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Forget a Cash ISA! I’d rather try to get rich with these FTSE 100 stocks

Now, I’m not saying that Cash ISAs are a guaranteed way to destroy your wealth. I’m saying that they are a recipe of disaster for those looking to retire in comfort if used in the wrong way.

Interest rates on these products have long disappointed. At best they’ve offered an interest rate of just 1.5% (for instant access products) in the past year. These levels look positively heady, however, when you consider the levels that Britain’s banks and building societies have recently cut them to. Most Cash ISAs now offer savers next to nothing. And things promise to get worse should the Bank of England keep on slashing its benchmark rate.

No-notice Cash ISAs are a brilliant way to temporarily stash your cash before investing it elsewhere. They are also a great place to put ‘emergency funds’ you might need to draw upon at a moment’s notice. They have, however, no large part to play in a sensible investment strategy. Not, at least, for those looking to make big returns on their money.

The letters ISA (Individual Savings Account) on dice on stacks of gold coins on a white background.

Better than a Cash ISA

I’d much rather put my money to work with FTSE 100 shares. Sure, the world might be on the brink of a long and shocking recession. But there remain many stocks I’d rather put my money in than in a ‘low risk’ product like a Cash ISA.

Ashtead Group (LSE: AHT) is one of these. It’s a share that I myself own, and one which I regret not buying into sooner. It’s likely that rental demand for its construction could suffer in the near term. But it has spent a fortune on acquisitions over the past decade to bolster its geographic and operational footprints and, as a consequence, its market share. This should allow it to outperform the broader industry during these tough times.

What’s more, this well-run Footsie business is also cash rich so investors don’t need to worry about things going pear shaped. Ashtead’s share price exploded 3,000% from the beginning of 2008 to the start of 2020. This was in spite of the global banking crisis that emerged during the period. And I am confident the company will continue to surge in value over the next decade and beyond, despite the economic trouble that the Covid-19 breakout may cause.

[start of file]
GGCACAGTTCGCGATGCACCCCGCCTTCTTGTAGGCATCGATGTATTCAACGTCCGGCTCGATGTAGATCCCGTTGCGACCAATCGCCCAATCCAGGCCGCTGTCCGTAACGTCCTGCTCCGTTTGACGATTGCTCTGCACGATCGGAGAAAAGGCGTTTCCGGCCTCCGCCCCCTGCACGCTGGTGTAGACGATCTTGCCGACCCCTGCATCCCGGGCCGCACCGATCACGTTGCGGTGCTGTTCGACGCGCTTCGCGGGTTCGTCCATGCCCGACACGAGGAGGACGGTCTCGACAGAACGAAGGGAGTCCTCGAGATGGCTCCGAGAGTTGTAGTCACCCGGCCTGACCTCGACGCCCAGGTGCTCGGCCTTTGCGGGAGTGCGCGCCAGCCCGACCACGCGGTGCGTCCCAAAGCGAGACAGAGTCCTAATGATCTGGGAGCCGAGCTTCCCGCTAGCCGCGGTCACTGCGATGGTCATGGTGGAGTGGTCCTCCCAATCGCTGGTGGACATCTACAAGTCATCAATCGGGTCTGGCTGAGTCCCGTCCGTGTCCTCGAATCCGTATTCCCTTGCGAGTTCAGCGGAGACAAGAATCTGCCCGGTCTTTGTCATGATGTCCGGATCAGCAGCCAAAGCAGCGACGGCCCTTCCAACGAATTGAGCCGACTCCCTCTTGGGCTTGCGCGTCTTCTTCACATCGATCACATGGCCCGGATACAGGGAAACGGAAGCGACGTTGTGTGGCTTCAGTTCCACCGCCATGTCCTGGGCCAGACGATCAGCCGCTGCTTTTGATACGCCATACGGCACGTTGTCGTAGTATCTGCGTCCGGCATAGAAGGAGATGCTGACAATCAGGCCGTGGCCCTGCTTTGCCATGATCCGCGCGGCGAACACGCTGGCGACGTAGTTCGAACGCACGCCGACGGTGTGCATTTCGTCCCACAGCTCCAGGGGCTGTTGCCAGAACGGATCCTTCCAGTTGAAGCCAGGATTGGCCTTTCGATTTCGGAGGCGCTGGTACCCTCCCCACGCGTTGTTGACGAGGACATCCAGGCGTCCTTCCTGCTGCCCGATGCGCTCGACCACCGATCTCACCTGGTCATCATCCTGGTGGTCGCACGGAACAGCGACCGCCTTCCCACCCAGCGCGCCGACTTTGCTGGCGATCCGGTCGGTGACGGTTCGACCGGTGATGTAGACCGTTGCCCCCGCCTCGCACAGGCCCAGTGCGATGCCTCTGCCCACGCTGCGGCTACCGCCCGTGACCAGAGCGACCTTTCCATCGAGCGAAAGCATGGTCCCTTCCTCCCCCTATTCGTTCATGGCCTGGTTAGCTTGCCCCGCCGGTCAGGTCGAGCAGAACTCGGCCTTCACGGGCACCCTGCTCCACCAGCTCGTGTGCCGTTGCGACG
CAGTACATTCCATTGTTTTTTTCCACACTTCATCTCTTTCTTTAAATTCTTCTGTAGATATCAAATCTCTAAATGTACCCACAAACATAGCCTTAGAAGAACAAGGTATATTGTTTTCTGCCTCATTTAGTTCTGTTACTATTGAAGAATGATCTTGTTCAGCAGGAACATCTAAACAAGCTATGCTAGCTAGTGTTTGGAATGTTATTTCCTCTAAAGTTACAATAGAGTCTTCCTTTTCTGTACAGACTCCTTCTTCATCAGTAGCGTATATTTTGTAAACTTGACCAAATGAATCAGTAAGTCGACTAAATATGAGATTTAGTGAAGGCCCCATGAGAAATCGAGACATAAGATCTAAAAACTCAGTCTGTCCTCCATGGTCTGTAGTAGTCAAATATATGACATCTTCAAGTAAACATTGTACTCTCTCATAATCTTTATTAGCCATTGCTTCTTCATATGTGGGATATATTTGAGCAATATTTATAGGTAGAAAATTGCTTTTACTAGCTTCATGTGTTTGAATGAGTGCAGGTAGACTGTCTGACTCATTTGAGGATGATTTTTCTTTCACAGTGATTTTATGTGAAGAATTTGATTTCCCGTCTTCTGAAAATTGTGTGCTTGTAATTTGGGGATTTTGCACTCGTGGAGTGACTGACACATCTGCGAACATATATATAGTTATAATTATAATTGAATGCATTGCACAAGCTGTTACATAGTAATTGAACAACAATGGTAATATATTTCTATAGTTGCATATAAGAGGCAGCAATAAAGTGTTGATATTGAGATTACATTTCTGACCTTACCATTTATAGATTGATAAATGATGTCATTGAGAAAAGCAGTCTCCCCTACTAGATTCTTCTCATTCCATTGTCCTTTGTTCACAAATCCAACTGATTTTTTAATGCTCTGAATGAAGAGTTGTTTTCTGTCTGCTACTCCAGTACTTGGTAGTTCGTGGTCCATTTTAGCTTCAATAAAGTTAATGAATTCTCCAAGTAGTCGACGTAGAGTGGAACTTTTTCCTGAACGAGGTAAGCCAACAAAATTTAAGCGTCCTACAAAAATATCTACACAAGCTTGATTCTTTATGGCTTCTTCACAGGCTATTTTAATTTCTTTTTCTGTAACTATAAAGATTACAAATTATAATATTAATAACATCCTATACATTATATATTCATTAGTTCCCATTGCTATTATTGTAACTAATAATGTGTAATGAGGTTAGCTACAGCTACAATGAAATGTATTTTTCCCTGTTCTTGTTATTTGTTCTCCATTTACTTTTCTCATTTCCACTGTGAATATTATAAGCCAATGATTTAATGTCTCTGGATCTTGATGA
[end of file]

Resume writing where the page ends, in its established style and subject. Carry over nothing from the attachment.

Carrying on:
Another Footsie star

I’d also happily buy shares in Diageo (LSE: DGE) instead of putting my money in a Cash ISA. Alcohol is one of the more resilient product categories when broader consumer spending comes under pressure. This means that this particular FTSE 100 stock retains a solid profits outlook for the next decade.

Recent data from Statista suggested that global alcohol sales would rise by high-single-digit percentages between 2020 and 2023. It was a projection underpinned by expectations of strong demand in emerging economies, regions in which Diageo has a considerable presence. The coronavirus outbreak, and the subsequent shuttering of bars and restaurants, means that these estimates look set to topple. But beverage sales, and with them revenues at the FTSE 100 business, should start to tick up again with restrictions being eased across the world.

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Royston Wild owns shares of Ashtead Group and Diageo. The Motley Fool UK has recommended Diageo. Views expressed on the companies mentioned in this article are those of the writer and therefore may differ from the official recommendations we make in our subscription services such as Share Advisor, Hidden Winners and Pro. Here at The Motley Fool we believe that considering a diverse range of insights makes us better investors.